“Can’t We All Just Get Along?”…25 Years Later

While watching one of my favorite shows, Bates Motel, a commercial for an upcoming documentary was played. This documentary was done to recap the events that surrounded the beating of Rodney King. The 2-hour documentary aired on A&E. I have seen the footage and other documentaries that detail the events of March 3, 1991, but this documentary was a bit different. This documentary not only focused on Rodney King, but also other individuals who were affected by the beating and the aftermath of the beating.

For those of you who may be unfamiliar, Rodney King was an African-American male, beaten by the police. His beating was caught on tape, yet the police officers were acquitted. Sound familiar?  Watching the clips from the beating were highly disturbing and evoked so many emotions. The events that followed the verdict made history. People of all races banned together and showed their frustration with the 1992 LA Riots, from April 29, 1992 – May 4, 1992. During the riots there was looting, gun fights, fighting, and burning of the city. Los Angeles became an all out war zone. People showed their frustration by destruction.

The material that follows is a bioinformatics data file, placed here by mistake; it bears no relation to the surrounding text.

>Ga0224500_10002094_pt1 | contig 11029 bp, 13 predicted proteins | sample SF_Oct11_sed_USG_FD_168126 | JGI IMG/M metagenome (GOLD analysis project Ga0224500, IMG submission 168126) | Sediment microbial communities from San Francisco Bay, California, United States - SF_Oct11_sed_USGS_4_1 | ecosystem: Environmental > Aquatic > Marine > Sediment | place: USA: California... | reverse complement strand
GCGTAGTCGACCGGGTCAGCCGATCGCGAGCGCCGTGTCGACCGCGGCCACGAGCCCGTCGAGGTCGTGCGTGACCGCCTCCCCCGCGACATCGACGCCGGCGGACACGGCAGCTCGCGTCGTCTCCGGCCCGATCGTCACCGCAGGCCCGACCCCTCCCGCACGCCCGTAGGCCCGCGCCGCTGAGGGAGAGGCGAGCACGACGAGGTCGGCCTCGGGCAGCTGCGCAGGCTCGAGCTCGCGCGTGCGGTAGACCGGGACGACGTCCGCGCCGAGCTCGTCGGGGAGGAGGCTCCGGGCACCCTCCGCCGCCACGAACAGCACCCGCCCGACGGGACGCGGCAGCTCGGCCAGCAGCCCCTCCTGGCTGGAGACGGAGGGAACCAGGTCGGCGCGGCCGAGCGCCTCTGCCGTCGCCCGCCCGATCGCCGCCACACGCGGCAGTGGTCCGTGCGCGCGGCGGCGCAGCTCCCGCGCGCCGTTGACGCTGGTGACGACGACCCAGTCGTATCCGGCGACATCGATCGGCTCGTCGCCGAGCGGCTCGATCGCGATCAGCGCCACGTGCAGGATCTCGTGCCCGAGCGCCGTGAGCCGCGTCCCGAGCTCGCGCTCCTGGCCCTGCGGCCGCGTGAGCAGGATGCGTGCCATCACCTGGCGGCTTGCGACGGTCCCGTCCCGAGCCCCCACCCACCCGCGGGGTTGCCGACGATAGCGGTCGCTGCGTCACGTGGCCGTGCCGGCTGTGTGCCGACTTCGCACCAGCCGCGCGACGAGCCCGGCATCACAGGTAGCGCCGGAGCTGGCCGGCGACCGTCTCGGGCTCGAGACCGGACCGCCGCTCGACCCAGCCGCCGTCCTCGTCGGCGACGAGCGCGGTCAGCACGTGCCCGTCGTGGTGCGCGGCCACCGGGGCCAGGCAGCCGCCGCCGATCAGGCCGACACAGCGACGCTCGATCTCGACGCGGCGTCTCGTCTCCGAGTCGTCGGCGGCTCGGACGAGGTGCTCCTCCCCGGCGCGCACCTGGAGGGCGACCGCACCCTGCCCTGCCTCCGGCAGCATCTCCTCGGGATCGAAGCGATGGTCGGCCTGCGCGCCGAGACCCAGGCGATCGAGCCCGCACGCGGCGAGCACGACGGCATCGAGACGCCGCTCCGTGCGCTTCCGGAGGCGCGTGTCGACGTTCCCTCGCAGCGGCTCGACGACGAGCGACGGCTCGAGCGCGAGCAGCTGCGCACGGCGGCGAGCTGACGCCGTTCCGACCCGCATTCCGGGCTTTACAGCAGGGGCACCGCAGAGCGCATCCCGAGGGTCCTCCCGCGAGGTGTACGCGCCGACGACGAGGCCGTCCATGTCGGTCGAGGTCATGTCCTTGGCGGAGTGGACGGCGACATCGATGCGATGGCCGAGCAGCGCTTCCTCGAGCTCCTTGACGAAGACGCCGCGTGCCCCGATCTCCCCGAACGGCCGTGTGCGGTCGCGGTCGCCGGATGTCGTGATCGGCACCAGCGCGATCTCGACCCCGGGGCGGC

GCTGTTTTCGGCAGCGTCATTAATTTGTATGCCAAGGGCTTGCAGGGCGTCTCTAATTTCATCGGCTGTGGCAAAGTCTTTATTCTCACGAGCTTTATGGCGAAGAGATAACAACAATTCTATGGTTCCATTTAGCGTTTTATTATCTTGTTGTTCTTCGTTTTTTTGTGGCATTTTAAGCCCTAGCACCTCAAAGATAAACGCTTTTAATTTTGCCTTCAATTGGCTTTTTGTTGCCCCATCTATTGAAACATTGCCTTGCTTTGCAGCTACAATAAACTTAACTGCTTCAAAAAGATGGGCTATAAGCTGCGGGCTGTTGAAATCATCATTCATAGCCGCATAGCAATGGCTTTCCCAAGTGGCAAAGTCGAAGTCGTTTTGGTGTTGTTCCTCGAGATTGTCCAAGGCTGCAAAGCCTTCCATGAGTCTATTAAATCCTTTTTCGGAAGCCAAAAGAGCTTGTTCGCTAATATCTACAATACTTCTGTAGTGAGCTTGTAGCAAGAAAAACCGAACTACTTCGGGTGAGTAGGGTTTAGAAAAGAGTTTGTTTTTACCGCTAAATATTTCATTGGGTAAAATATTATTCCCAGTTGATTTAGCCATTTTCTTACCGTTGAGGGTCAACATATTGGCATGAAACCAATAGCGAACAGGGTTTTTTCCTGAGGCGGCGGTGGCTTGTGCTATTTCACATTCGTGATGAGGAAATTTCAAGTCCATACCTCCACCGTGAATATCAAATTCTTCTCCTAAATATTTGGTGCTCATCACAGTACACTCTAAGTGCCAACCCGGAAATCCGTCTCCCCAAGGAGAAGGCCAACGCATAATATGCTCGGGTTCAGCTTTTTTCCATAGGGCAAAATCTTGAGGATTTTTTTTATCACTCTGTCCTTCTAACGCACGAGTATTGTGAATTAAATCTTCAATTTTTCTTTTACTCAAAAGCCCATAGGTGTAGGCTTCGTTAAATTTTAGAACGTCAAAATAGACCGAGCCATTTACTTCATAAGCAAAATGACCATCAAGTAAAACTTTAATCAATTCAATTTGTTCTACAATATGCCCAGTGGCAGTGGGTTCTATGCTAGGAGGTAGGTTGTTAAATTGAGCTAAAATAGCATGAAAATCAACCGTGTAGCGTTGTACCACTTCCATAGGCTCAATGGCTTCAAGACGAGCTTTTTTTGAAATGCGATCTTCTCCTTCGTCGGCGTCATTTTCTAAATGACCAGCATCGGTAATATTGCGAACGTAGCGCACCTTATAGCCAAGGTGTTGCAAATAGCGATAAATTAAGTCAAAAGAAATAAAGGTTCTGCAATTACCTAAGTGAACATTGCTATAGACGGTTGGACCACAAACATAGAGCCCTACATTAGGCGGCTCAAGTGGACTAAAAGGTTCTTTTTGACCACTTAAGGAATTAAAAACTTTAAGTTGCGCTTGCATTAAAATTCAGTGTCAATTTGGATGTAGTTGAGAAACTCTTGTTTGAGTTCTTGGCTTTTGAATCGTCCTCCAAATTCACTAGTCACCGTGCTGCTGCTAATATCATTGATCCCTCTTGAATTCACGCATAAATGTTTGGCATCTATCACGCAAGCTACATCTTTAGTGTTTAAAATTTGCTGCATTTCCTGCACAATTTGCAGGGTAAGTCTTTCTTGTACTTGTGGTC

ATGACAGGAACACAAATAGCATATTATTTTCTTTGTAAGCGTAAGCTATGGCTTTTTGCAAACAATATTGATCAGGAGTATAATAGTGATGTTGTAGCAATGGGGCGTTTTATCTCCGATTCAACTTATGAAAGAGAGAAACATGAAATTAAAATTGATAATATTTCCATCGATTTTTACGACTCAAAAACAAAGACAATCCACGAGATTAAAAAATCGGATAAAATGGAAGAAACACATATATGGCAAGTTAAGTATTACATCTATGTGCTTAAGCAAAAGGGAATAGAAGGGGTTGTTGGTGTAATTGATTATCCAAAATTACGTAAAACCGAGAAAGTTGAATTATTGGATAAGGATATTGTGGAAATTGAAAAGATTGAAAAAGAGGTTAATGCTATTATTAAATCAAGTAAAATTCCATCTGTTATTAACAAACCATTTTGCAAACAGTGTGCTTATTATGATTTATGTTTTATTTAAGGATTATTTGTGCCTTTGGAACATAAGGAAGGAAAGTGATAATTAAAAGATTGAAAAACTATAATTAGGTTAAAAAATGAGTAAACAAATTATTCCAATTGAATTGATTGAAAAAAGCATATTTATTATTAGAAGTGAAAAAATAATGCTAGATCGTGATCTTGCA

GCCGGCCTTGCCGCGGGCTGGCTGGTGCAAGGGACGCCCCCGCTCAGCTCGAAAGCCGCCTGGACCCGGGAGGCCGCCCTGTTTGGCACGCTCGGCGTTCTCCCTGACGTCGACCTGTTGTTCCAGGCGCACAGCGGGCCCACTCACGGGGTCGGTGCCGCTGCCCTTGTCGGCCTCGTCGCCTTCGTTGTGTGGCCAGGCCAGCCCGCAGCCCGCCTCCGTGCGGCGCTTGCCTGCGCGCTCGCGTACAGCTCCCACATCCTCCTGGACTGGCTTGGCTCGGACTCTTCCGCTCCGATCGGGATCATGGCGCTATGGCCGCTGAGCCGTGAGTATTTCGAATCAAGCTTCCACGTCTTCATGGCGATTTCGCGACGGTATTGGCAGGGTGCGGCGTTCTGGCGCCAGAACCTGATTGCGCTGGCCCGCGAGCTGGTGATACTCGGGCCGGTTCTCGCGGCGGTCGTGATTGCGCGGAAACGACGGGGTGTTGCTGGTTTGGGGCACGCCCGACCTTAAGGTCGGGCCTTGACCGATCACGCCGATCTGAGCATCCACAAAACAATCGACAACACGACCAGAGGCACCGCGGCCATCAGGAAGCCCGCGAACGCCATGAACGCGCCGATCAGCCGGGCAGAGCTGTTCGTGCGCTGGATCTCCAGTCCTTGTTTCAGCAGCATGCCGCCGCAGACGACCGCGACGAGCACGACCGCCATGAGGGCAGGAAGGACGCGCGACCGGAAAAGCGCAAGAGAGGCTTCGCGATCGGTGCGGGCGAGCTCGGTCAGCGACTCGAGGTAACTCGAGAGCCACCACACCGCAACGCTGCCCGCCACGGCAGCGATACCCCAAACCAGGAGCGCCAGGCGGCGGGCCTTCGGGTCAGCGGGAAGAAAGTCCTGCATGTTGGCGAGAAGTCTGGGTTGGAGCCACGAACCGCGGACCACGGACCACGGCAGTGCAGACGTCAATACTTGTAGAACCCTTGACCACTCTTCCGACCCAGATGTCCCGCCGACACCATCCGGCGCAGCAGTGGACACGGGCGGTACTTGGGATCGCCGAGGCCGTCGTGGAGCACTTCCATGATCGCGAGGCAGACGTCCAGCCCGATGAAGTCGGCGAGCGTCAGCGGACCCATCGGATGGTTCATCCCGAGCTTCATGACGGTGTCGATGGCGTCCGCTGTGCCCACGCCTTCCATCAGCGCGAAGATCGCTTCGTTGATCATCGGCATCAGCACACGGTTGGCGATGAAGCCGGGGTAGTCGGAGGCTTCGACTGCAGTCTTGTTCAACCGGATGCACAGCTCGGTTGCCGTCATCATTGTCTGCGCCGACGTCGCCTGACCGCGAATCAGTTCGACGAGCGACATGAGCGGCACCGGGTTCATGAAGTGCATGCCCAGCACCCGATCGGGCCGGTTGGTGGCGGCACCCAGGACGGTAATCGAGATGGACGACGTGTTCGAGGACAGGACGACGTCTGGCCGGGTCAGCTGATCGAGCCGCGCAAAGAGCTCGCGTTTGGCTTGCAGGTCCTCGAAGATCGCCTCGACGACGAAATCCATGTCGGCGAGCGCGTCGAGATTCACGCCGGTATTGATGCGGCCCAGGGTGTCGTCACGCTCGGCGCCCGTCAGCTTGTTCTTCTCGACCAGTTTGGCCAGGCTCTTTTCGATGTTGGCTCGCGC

There is an episode of A Different World: Honey Moon in LA, in which Whitley and Dwayne are swept up in the madness of the verdict. Although, they add a bit of a comedic factor to the events, they also show the fear and danger that was highly prevalent at that time in all people. The riots resulted in numerous injuries, arrests, and deaths. Store owners lost their business due to the burnings, many people lost their vehicles.

But these possessions are nothing compared to what Rodney King lost. Even though the officers were then taken through a civil trial and King was awarded millions, the damage was done. He suffered some irreversible damage due to the beating.  His famous saying “Can’t we all just get along?” was recorded to act as a way to calm the anger that the people were feeling. He died an untimely death in 2012. His autopsy revealed numerous drugs in his system. That alone really makes me wonder had he not suffered these extremely traumatic events, would he still be here today? He struggled with nightmares of the beating well after it happened. He like many never fully recovered from the riots, and the effects of the police brutality.

After watching the documentary, I could do nothing but compare the past situation to our current events. The images of the riot reminded me of the images from the Ferguson 2014 riots. It seems we are watching the same tragic story over and over agin with the same ending. We have seen this with victims such as Mike Brown, Philando Castile, Trayvon Martin, Tamir Rice, and so many more. It’s up to us to not only keep these names alive, but to teach the coming generations of the injustices and continue to fight for the justice we deserve.

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